An excellent history of New York public housing and lessons learned.

Nicholas Bloom’s book Public Housing That Worked is a fascinating and detailed history of public housing in New York from the tenements of the early 1900s to current theories and practices on social housing almost a century later.  I own this book. 

There are no easy solutions for affordable housing for hundreds of thousands of lower-income metropolitan New York residents.  Professor Bloom’s book focuses on drawing lessons learned from NYCHA to see what has worked and what needs improvement.  At 354 pages with hundreds of footnotes and index, this book is a good resource for the affordable housing community and future housing programs.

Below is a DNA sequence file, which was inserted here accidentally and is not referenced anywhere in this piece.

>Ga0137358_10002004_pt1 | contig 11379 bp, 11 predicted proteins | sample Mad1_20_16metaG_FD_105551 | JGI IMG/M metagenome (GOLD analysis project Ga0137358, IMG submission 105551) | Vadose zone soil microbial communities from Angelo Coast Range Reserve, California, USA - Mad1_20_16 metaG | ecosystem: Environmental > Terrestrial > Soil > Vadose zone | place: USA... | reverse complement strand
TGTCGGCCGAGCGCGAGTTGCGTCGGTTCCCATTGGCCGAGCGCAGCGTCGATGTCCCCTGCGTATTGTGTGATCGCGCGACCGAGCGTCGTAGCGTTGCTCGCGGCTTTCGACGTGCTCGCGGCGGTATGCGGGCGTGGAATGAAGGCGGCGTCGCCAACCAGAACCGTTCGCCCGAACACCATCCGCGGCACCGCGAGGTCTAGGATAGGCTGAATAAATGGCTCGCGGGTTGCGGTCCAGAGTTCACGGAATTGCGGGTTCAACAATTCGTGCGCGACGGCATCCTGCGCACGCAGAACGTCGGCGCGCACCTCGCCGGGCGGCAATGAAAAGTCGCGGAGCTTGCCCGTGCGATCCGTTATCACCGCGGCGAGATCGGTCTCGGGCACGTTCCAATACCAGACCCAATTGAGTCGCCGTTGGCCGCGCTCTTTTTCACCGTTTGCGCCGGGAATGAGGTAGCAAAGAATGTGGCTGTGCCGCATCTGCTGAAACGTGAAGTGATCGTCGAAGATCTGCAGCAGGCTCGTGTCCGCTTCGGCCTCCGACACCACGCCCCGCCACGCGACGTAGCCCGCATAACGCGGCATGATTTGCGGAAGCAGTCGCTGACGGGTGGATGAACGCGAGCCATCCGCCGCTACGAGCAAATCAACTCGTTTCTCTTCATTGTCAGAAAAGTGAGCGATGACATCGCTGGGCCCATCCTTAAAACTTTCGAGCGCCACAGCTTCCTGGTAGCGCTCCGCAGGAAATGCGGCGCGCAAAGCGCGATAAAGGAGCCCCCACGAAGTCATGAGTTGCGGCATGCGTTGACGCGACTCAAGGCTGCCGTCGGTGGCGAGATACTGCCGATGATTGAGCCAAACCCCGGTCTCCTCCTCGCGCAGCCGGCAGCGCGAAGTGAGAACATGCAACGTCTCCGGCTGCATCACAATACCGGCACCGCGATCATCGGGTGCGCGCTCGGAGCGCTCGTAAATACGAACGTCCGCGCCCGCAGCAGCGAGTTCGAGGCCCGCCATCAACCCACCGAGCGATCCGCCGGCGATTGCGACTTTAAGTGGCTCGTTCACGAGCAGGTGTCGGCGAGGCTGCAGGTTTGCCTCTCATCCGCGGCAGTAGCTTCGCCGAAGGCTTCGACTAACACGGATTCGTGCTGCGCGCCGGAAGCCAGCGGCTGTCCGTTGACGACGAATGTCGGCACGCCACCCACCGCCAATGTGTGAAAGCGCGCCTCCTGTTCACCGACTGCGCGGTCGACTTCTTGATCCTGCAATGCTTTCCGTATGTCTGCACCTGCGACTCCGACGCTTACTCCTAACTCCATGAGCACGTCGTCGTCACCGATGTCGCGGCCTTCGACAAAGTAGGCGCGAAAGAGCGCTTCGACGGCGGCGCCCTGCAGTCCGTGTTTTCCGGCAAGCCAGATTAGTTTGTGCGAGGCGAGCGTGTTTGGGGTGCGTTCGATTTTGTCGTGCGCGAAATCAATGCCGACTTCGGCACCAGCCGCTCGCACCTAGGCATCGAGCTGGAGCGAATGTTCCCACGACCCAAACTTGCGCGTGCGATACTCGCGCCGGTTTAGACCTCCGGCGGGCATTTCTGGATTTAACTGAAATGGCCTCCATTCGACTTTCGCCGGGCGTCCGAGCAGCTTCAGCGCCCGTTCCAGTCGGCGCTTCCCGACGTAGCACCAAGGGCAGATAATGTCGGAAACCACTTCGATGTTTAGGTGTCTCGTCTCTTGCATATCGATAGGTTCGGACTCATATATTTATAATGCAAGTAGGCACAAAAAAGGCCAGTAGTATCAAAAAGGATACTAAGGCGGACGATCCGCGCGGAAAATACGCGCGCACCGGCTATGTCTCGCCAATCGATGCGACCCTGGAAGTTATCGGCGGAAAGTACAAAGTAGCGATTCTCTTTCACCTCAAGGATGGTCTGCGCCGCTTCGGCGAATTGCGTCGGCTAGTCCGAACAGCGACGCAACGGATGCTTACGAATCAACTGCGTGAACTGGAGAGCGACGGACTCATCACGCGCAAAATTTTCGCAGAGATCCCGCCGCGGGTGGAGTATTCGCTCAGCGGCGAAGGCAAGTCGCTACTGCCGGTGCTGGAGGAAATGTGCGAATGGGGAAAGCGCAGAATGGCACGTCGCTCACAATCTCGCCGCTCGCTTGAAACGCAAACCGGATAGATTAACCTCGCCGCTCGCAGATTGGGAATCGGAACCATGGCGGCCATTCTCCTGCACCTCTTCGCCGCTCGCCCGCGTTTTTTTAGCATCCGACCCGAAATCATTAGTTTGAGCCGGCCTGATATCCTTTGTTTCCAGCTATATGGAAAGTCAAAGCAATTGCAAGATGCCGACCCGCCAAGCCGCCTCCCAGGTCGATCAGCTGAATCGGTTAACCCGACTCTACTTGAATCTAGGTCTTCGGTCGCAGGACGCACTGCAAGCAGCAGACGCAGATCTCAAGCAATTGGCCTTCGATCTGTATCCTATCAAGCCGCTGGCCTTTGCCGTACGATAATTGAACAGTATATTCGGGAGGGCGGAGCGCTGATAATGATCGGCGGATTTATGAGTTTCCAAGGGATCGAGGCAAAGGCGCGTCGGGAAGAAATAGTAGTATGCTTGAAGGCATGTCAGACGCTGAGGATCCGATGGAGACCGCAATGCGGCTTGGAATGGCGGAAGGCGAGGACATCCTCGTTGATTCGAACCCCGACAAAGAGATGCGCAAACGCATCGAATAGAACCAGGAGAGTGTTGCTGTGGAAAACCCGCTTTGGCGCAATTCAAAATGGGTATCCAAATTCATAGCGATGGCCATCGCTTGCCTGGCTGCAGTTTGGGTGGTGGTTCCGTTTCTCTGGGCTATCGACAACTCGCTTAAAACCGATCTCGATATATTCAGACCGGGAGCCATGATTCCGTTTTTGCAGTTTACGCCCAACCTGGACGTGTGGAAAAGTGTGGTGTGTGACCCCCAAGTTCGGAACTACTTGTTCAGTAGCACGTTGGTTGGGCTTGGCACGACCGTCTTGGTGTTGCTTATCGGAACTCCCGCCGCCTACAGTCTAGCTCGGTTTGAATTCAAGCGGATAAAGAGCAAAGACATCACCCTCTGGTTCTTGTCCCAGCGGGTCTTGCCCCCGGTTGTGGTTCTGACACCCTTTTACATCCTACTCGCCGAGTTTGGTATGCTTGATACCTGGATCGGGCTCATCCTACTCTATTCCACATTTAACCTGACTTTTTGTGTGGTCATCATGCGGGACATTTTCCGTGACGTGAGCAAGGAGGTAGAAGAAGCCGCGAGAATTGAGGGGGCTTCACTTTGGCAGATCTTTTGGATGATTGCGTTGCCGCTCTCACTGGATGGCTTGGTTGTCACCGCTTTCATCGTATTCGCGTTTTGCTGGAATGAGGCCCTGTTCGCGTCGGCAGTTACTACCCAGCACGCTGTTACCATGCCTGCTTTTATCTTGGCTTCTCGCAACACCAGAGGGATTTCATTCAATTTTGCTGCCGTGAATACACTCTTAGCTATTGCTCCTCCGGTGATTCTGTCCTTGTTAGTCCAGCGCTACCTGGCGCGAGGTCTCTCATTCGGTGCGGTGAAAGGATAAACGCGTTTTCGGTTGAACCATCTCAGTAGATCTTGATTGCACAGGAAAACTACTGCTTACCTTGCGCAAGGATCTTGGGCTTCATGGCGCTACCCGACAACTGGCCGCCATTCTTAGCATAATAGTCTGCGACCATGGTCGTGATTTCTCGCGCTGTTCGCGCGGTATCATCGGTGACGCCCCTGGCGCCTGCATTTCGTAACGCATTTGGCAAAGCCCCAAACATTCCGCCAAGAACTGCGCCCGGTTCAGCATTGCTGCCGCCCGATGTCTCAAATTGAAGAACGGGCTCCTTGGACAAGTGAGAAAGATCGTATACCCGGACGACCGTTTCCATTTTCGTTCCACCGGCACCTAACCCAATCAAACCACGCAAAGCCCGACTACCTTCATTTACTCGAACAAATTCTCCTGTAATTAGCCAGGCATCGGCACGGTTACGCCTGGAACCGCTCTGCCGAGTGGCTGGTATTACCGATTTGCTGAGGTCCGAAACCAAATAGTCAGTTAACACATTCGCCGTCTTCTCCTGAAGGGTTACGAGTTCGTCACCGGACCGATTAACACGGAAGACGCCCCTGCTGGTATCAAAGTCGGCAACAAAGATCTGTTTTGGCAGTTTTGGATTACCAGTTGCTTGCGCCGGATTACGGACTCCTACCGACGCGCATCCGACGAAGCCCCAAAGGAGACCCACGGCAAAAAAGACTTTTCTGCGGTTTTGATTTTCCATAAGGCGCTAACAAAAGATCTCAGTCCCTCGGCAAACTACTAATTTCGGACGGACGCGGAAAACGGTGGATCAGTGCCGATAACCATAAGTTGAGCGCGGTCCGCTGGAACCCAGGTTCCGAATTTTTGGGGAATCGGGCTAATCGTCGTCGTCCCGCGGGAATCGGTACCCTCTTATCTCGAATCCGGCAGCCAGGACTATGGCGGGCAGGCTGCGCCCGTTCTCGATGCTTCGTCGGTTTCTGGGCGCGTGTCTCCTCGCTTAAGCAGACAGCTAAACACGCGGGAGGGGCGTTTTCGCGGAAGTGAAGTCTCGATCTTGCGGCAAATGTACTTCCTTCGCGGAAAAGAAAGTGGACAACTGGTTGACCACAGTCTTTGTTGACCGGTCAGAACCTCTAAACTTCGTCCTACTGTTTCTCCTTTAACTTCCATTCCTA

Professor Bloom’s book discusses how good housing management practices are crucial to successful public housing and social housing programs.  He notes that effective management includes both regular maintenance and “keeping patronage to a minimum, holding employees and tenants responsible for their behavior, seeking private sector help where necessary, and using politics to build and protect housing”. 

David Hoicka